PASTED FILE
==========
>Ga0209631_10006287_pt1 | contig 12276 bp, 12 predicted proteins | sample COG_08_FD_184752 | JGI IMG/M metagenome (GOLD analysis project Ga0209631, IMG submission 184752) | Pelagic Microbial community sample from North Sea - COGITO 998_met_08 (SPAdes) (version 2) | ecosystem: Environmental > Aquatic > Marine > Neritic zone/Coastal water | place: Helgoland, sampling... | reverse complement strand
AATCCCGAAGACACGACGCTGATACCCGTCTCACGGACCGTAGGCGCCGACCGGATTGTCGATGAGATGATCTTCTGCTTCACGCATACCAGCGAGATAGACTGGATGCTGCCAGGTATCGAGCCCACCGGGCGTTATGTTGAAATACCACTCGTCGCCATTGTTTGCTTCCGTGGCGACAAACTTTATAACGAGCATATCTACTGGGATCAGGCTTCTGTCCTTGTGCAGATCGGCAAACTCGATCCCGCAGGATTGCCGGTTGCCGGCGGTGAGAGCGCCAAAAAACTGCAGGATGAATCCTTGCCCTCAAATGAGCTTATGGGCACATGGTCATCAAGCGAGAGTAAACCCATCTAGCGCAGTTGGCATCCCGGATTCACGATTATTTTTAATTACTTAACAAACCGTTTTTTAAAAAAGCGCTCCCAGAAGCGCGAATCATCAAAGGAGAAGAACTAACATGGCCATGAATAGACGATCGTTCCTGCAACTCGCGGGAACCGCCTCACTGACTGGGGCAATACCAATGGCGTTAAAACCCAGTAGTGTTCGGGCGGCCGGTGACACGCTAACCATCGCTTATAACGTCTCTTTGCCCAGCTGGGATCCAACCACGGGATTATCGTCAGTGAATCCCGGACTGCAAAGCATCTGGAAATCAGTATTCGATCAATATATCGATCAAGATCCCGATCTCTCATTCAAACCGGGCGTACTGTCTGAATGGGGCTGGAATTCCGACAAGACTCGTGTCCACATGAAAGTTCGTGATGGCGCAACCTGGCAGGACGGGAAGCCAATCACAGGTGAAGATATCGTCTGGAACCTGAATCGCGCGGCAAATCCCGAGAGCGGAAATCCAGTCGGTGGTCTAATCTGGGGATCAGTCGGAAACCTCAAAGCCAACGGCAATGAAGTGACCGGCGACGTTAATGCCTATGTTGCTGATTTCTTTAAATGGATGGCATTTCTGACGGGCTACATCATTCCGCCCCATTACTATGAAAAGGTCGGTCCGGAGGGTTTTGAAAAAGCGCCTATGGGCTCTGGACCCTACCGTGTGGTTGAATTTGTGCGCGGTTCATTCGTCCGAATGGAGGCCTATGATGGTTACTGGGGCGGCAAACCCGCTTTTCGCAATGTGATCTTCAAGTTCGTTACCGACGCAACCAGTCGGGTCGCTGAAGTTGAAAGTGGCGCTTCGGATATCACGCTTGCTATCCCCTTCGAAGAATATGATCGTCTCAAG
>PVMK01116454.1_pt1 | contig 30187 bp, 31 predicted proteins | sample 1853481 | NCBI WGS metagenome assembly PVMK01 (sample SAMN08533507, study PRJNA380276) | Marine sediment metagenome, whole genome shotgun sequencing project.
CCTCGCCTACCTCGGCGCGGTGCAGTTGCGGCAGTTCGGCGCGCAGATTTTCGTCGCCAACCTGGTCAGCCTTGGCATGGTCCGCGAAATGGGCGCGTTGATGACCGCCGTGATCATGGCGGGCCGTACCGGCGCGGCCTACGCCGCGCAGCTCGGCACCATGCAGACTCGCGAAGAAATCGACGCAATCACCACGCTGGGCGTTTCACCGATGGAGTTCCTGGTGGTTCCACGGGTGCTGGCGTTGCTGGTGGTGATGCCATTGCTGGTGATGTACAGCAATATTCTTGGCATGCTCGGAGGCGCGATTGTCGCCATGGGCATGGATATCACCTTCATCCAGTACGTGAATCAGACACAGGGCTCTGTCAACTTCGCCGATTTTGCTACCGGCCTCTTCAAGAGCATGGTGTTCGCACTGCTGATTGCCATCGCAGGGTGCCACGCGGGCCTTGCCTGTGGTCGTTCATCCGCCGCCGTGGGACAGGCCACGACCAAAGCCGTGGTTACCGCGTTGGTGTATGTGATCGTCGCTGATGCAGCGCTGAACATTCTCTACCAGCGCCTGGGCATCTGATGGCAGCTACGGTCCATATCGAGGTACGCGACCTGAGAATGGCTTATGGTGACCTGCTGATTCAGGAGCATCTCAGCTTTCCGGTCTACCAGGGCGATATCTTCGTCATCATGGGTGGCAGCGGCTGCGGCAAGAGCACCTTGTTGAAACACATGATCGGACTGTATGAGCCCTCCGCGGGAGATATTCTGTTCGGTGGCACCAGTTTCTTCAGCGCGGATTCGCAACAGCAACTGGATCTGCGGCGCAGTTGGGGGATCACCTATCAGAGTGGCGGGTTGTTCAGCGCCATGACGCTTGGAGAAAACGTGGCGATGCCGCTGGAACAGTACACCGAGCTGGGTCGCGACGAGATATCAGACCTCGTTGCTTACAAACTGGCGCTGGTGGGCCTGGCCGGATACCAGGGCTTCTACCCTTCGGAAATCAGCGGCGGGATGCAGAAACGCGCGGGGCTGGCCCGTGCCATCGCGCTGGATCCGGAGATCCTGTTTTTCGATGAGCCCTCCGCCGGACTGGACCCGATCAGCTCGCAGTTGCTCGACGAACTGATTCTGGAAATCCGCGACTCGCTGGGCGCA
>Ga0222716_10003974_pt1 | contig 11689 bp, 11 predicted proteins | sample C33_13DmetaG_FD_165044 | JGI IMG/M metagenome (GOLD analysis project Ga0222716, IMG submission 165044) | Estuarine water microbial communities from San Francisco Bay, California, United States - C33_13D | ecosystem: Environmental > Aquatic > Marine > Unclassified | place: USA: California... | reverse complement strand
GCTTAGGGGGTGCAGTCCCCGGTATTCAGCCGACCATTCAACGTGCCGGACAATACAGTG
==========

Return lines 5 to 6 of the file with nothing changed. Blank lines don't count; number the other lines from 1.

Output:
>Ga0222716_10003974_pt1 | contig 11689 bp, 11 predicted proteins | sample C33_13DmetaG_FD_165044 | JGI IMG/M metagenome (GOLD analysis project Ga0222716, IMG submission 165044) | Estuarine water microbial communities from San Francisco Bay, California, United States - C33_13D | ecosystem: Environmental > Aquatic > Marine > Unclassified | place: USA: California... | reverse complement strand
GCTTAGGGGGTGCAGTCCCCGGTATTCAGCCGACCATTCAACGTGCCGGACAATACAGTG